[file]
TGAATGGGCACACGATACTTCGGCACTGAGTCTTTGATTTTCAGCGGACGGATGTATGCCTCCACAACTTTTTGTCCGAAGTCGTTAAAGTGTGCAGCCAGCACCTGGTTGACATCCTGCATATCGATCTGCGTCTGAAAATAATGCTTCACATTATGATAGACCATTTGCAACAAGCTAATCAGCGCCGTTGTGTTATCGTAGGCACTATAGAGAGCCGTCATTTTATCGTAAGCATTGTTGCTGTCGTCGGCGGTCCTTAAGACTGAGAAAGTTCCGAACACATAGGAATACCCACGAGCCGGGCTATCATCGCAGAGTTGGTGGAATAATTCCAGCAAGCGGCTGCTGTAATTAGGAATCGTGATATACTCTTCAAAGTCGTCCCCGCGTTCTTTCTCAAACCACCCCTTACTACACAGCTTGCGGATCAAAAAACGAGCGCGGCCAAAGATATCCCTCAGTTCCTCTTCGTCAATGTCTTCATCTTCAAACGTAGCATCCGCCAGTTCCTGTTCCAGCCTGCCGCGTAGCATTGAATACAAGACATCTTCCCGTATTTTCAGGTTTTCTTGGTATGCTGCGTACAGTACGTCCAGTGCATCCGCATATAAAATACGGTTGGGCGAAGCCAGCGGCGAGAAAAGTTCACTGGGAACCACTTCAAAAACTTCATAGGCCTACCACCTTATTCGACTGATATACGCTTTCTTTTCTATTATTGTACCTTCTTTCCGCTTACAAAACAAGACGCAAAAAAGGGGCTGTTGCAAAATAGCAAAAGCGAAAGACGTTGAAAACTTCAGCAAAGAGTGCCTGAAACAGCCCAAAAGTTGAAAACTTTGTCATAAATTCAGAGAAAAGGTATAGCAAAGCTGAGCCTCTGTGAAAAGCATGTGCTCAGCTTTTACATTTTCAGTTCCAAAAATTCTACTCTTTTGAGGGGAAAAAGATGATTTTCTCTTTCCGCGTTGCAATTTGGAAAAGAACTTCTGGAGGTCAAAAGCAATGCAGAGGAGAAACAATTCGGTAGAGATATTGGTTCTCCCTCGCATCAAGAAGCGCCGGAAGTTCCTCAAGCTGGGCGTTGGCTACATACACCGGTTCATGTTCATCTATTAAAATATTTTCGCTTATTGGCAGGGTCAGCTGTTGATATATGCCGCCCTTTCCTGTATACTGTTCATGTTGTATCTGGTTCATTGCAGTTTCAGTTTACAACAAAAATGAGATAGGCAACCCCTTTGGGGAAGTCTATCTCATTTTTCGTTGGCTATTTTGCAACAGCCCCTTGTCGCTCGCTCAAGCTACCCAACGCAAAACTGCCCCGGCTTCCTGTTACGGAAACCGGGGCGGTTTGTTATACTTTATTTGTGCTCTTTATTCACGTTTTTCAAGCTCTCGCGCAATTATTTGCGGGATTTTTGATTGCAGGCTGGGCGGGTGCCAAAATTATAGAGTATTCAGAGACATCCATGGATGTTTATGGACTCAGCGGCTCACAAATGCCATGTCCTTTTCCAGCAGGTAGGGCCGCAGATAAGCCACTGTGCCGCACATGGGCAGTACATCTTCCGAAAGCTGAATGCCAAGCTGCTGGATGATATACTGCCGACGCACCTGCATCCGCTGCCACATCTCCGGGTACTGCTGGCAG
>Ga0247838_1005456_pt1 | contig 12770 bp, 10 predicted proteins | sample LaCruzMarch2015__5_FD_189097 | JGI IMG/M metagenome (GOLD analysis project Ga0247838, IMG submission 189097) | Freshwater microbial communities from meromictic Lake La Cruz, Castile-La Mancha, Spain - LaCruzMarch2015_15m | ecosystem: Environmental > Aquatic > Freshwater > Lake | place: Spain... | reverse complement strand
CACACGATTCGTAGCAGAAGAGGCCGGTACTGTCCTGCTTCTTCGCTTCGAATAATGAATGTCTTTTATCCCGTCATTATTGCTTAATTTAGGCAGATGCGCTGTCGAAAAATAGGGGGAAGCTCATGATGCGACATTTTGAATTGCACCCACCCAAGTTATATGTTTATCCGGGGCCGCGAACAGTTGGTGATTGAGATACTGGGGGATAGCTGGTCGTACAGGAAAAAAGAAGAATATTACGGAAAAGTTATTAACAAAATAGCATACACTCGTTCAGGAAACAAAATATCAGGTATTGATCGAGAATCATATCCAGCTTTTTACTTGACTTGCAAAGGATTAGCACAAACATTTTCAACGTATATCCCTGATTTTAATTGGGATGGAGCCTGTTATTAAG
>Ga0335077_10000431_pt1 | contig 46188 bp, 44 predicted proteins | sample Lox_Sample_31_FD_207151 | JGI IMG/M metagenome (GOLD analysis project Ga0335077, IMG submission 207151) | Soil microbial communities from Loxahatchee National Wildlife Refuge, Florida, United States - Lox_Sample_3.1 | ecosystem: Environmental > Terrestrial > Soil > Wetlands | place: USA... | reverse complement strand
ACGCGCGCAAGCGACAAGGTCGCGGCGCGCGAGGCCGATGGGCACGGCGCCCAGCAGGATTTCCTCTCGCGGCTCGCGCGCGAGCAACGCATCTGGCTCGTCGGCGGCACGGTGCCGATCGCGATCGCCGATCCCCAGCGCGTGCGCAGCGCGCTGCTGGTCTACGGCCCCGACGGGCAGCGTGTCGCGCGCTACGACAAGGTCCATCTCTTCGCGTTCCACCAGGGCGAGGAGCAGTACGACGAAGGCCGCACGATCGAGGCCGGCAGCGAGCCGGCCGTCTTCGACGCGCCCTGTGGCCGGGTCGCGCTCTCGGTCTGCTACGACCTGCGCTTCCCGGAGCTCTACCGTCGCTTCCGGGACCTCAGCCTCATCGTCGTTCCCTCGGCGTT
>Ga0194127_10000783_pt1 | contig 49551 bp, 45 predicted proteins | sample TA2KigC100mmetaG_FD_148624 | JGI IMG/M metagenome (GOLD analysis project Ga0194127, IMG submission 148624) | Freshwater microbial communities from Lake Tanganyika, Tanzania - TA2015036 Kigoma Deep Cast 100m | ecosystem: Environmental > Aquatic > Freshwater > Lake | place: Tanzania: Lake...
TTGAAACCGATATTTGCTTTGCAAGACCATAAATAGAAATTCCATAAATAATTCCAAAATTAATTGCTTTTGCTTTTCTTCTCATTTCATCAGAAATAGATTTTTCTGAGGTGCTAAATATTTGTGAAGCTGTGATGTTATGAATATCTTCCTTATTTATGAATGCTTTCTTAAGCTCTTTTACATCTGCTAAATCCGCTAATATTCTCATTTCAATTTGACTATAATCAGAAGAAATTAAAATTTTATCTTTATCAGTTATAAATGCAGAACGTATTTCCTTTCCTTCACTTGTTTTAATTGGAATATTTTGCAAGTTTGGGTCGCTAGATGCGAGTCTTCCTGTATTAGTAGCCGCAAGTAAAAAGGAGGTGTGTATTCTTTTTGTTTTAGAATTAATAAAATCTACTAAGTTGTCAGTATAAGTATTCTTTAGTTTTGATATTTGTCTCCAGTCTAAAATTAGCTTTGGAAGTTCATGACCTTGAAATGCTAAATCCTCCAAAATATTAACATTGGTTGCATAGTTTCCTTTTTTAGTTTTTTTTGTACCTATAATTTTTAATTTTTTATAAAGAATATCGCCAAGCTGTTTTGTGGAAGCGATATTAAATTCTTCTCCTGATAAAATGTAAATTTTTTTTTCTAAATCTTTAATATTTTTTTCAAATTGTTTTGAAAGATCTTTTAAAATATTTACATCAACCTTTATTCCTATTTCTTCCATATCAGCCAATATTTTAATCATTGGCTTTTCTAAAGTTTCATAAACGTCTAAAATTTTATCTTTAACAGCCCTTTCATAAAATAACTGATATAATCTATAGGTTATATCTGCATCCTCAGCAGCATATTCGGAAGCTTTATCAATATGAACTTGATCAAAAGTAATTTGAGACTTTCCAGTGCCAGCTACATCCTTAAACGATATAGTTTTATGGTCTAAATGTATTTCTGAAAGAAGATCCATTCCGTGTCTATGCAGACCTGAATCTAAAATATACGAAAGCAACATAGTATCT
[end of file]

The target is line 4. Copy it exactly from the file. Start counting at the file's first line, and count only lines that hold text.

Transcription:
>Ga0335077_10000431_pt1 | contig 46188 bp, 44 predicted proteins | sample Lox_Sample_31_FD_207151 | JGI IMG/M metagenome (GOLD analysis project Ga0335077, IMG submission 207151) | Soil microbial communities from Loxahatchee National Wildlife Refuge, Florida, United States - Lox_Sample_3.1 | ecosystem: Environmental > Terrestrial > Soil > Wetlands | place: USA... | reverse complement strand